One of Kampala's biggest challenges is providing the basic services urban residents need as the city expands, like water, electricity and roads. Infrastructure projects launched in the 1990s were an improvement but still left many of the city's poorest residents underserved, alienated and fending for themselves in inadequate, costly or environmentally damaging ways. Sewage and sanitation, in particular, were in poor shape.
Only 10 percent of Kampala is hooked up to sewerage lines, leaving most residents to rely on pit latrines they dig themselves. The municipal sanitation utility is only responsible for the sewer connections and does not provide any emptying or construction services for pit latrines. Without collection and treatment services, households often open their latrines during the rainy season to flush out untreated waste. The result is a polluted and deadly urban ecosystem. Three cholera outbreaks from 1997 to 2015 were directly linked to poor sanitary conditions.
Across Africa's growing cities, many neighborhoods have been settled without prior sanitation hook-ups or any provisions for this. It can be difficult to install sewers due to the politically tricky task of displacing communities—even temporarily—for construction as well as the high costs of such improvements.
Beginning in the early 2000s, Kampala began to implement a new approach. Instead of focusing on increasing sewerage connections as the only measure of success, the city began recognizing and supporting any pit latrine-alternative that was cleanable, reusable and emptiable.
One example of the city's response to poor communities with a predominance of pit latrines was supporting the use of a system called the Gulper, a portable vacuum pump that empties sludge from latrines into drums. The drums can then be safely transferred to larger tankers for disposal at treatment plants, giving residents a cheap and accessible alternative to flushing the latrines out themselves.
The Gulper helped because it could get to unplanned, relatively inaccessible areas that standard waste collection methods, like vacuum trucks, couldn't reach, rather than forcing poor people to use the city's limited and constrained system.
Alongside a more decentralized communal sanitation system, Kampala instituted other pro-poor solutions. The central planning organization, the Kampala Capital City Authority, charged with improving customer satisfaction and service delivery, began to reach out more directly to residents for feedback. The city's planning department visited neighborhoods for "planning bazaars," for example.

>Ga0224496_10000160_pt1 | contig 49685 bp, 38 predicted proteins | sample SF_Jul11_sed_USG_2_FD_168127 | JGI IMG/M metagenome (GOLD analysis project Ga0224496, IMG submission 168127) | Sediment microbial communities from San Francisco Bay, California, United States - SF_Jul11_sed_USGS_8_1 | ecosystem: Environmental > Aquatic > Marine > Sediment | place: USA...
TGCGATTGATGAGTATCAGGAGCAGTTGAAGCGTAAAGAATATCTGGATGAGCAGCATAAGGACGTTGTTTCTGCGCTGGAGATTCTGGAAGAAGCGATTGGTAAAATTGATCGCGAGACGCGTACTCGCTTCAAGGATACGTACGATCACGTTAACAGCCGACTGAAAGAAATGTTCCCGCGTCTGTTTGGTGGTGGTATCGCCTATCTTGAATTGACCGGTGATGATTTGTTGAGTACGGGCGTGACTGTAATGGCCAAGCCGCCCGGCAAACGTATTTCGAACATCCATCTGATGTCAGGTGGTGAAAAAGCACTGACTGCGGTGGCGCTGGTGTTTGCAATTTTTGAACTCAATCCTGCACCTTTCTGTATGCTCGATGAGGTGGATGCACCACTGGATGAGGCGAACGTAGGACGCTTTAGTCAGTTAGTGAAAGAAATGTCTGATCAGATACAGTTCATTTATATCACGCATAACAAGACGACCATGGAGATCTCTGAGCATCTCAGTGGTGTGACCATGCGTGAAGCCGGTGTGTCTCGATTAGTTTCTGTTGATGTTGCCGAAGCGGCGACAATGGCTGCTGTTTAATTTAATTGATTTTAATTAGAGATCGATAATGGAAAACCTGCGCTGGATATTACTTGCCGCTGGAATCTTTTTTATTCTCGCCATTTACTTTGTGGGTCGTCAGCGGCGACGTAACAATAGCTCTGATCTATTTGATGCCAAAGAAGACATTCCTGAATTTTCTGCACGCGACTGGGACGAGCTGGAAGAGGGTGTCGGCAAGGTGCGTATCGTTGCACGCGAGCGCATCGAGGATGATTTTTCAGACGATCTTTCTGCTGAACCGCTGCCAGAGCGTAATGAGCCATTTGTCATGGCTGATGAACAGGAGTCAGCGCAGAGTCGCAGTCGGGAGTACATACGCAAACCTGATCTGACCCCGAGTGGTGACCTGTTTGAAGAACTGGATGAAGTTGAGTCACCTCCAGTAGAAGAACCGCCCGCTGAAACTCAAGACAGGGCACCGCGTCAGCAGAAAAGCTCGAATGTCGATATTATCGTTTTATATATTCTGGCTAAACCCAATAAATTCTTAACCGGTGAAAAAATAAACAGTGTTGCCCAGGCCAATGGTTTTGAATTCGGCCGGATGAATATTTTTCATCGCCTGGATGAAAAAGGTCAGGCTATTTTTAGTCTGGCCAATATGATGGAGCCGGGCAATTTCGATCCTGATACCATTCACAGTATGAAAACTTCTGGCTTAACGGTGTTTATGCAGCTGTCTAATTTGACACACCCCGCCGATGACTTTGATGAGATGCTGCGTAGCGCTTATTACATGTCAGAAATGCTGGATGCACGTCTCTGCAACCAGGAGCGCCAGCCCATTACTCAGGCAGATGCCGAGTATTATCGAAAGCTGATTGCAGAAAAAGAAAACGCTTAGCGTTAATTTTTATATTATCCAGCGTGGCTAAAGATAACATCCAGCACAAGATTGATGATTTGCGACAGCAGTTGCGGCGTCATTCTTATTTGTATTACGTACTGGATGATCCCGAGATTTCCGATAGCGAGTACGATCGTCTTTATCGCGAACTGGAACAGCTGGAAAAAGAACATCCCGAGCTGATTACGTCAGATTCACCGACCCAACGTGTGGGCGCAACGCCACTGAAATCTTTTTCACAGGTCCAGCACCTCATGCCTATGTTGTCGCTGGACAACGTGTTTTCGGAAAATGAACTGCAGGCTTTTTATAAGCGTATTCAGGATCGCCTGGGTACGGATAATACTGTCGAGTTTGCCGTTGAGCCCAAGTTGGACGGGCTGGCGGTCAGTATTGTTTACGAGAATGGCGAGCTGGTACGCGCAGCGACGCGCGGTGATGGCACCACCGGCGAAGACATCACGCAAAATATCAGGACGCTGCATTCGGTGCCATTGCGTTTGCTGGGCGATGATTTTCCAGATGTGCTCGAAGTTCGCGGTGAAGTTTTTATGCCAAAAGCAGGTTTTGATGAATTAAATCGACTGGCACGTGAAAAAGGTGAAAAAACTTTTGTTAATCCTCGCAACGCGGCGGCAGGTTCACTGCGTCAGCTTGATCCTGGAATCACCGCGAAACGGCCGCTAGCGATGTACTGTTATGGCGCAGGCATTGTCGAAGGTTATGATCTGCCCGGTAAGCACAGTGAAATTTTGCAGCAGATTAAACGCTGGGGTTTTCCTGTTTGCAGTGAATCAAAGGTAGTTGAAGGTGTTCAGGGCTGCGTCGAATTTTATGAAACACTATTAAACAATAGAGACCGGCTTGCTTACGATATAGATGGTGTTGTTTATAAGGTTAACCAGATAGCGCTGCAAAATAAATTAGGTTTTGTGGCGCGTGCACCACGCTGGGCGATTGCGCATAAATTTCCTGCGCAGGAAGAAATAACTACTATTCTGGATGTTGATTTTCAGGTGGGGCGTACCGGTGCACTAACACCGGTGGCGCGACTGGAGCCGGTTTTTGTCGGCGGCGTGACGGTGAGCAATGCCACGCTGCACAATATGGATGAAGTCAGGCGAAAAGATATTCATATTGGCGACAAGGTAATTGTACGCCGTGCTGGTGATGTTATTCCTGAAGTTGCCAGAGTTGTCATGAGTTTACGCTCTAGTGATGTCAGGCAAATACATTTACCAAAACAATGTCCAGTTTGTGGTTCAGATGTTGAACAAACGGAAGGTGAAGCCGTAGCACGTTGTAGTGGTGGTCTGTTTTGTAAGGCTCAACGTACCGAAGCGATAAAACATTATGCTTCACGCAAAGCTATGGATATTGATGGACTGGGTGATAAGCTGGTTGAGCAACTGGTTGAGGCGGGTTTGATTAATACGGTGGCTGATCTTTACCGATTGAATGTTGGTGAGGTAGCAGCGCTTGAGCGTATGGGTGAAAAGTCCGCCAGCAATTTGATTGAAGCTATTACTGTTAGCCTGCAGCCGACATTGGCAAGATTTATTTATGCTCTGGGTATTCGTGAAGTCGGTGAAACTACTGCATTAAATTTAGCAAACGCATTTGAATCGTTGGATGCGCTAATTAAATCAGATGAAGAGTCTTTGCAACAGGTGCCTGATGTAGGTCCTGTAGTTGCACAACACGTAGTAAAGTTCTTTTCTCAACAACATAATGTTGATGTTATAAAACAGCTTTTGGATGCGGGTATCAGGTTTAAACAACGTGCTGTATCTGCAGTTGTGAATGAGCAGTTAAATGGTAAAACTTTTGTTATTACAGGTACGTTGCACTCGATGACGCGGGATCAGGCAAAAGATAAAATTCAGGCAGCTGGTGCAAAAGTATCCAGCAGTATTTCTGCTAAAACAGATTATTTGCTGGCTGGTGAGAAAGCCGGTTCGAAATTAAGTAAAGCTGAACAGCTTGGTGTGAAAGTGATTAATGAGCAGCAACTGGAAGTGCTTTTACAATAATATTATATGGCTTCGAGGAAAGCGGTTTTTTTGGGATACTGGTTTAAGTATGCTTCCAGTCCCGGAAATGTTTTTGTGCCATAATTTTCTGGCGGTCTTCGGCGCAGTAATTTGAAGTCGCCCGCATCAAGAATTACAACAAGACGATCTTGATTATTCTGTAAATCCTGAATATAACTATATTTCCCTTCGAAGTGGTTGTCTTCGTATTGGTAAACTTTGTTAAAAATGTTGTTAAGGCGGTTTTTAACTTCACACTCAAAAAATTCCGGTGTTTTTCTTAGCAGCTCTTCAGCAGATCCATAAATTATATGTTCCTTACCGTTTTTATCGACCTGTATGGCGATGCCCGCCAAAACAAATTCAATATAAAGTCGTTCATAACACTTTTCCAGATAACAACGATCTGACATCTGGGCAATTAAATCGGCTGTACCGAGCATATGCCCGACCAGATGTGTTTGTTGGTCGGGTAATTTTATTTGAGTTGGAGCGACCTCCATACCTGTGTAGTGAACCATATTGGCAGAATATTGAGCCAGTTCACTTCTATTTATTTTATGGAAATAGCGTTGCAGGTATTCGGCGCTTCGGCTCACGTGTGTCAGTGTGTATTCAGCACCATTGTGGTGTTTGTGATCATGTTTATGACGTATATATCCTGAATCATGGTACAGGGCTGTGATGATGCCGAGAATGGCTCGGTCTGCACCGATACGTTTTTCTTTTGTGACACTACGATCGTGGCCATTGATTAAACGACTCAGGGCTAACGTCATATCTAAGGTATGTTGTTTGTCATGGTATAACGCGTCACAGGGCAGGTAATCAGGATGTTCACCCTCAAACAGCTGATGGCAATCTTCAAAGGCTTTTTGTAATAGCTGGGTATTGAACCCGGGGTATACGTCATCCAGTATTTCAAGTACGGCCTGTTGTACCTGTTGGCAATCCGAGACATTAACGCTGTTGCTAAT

The combination of new approaches and opportunities for direct engagement is changing residents' perceptions of the city and their own place in it. People are starting to trust the city authority because they see that their concerns are being heard and the city is doing something about it. Some have given up land to build wider roads that improve accessibility and planted trees to improve air quality and provide shade.
Decentralized sanitation and more participatory planning are different from other urban development approaches because they both treat poor residents as stakeholders – as potential partners in solving the city's wider problems.
What Can Other Cities Learn from Kampala?
The goal of the city's more inclusive standards and approaches was to deliver results without relying on traditional and expensive fixed infrastructure, and it has achieved that while also preserving and enhancing the existing social fabric that binds communities together.
Kampala's new challenge is to make sure its collaborative approach between the city government and residents develops into a citywide vision for sustainable sanitation (the city does not yet have full coverage) and sustainable development generally.
Collaboration between government, small businesses, community groups, and the National Water and Sewerage Corporation led to the Gulper and other pro-poor innovations that have improved service provision. But the long-term impact of some of the sewerage projects is not guaranteed because the city depends on funding from private donors and multilateral banks. And since funding and ownership of projects is fragmented, information sharing between stakeholders has been limited and has led to duplicative and costly efforts in some cases.
How Kampala knits these efforts together and brings quality coverage to the whole city will certainly provide lessons for cities across the globe. What is clear is that there is much to learn from what they have already achieved.